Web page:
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9.B.450.  The Alkane 1-Monooxygenase (A1MO) Family 

These enzymes, probably of 6 TMSs, catalyze the hydroxylation of n-alkanes and fatty acids in the presence of a NADH-rubredoxin reductase and rubredoxin (Ruettinger et al. 1977). The reaction catalyzed is: 2 H+ + O2 + octane + 2 reduced [rubredoxin] = H2O + octan-1-ol + 2 oxidized [rubredoxin]. Alkane monooxygenase (AlkB) is a widely occurring integral membrane metalloenzyme that catalyzes the initial step in the functionalization of recalcitrant alkanes with high terminal selectivity (Chai et al. 2023). AlkB enables diverse microorganisms to use alkanes as their sole carbon and energy source. Chai et al. 2023 presented the 48.6-kDa cryo-electron microscopy structure of a natural fusion from Fontimonas thermophila between AlkB and its electron donor AlkG at 2.76 Å resolution. The AlkB portion contains six TMSs with an alkane entry tunnel within its transmembrane domain. A dodecane substrate is oriented by hydrophobic tunnel-lining residues to present a terminal C-H bond toward a diiron active site. AlkG, an [Fe-4S] rubredoxin, docks via electrostatic interactions and sequentially transfers electrons to the diiron center. The archetypal structural complex presented reveals the basis for terminal C-H selectivity and functionalization within this broadly distributed evolutionary class of enzymes (Chai et al. 2023).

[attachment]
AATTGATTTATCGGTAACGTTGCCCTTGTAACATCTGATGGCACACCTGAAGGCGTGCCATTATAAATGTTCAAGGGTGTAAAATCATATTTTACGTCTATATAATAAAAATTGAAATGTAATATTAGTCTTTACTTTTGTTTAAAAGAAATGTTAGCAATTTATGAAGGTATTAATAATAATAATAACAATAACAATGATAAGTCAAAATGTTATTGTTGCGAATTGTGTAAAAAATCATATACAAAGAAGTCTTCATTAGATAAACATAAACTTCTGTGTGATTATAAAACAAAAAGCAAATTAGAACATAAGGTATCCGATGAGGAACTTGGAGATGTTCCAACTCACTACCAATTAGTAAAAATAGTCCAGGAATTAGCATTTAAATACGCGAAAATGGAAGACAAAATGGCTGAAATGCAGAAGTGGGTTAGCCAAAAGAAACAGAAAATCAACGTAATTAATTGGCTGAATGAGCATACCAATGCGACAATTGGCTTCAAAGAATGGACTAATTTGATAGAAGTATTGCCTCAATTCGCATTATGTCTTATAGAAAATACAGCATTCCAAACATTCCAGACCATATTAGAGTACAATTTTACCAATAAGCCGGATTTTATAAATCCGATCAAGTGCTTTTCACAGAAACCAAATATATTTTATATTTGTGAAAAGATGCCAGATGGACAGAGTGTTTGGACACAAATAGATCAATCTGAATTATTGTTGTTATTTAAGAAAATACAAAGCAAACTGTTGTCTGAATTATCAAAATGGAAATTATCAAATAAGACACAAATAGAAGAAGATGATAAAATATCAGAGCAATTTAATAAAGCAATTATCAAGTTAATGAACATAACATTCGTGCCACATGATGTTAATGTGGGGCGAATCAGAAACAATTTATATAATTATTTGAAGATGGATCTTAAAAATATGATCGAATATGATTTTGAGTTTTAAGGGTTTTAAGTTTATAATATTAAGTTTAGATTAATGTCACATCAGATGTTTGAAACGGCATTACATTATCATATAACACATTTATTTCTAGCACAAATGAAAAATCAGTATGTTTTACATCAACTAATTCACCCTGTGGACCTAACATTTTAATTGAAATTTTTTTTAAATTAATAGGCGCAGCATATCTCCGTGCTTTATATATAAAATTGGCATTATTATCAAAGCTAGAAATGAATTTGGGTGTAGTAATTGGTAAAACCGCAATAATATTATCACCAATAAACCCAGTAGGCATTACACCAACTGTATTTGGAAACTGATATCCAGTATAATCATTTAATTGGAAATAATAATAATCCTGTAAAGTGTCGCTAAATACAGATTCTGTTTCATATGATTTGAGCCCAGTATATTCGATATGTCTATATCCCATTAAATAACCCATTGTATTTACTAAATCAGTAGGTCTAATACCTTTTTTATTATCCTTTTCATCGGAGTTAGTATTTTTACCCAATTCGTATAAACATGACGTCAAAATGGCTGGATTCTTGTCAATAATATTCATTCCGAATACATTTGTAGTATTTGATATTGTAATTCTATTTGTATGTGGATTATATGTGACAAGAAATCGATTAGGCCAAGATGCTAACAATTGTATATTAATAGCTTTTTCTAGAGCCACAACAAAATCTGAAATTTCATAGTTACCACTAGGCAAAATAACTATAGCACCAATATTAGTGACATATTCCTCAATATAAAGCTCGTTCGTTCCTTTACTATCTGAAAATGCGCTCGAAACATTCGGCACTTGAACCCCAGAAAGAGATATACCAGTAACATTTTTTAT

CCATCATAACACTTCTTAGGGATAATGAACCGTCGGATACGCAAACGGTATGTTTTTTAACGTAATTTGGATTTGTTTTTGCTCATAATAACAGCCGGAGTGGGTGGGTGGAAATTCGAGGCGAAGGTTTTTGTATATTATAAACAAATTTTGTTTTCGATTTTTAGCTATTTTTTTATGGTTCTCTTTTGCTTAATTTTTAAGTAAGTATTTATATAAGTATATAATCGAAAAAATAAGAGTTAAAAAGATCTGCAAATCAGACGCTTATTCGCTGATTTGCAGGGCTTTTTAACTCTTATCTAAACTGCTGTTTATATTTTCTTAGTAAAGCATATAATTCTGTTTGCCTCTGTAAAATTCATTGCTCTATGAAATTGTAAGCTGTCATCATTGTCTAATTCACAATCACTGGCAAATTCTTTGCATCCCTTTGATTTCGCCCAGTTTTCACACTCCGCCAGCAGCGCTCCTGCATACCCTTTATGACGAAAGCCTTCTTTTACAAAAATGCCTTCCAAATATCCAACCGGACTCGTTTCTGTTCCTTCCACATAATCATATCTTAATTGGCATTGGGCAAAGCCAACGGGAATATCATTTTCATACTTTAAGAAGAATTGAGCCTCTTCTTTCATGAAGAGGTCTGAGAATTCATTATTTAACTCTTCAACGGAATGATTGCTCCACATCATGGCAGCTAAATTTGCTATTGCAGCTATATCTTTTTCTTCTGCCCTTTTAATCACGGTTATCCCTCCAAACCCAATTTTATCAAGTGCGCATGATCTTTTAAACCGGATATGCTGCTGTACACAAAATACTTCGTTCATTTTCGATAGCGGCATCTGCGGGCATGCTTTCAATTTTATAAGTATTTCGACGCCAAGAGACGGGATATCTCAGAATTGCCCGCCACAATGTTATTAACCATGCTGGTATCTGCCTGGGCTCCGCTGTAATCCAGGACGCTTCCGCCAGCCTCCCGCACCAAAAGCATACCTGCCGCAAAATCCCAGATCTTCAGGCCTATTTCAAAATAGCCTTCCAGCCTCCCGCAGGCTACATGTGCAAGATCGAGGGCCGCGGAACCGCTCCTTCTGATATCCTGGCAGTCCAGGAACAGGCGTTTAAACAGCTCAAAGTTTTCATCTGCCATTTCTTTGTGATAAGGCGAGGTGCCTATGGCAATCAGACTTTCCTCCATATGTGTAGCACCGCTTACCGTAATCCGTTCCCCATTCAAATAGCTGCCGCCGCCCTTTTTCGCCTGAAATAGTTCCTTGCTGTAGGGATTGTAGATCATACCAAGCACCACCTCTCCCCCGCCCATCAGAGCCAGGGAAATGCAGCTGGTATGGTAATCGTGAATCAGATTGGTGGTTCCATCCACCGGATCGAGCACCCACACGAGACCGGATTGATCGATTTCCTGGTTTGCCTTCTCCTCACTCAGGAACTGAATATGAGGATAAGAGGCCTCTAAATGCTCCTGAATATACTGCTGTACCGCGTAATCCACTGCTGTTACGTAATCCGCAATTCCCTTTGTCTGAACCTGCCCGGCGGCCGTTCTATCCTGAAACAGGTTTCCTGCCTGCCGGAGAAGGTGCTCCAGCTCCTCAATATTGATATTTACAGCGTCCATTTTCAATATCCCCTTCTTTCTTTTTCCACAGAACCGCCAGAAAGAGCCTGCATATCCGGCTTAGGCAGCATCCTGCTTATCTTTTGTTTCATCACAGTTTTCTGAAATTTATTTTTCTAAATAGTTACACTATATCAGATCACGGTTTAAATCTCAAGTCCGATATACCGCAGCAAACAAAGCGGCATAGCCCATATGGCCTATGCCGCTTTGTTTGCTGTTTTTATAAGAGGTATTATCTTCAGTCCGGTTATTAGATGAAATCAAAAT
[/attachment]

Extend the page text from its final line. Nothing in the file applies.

References associated with 9.B.450 family:

Chai, J., G. Guo, S.M. McSweeney, J. Shanklin, and Q. Liu. (2023). Structural basis for enzymatic terminal C-H bond functionalization of alkanes. Nat Struct Mol Biol 30: 521-526. 36997762
Ruettinger, R.T., G.R. Griffith, and M.J. Coon. (1977). Characterization of the omega-hydroxylase of Pseudomonas oleovorans as a nonheme iron protein. Arch Biochem Biophys 183: 528-537. 921275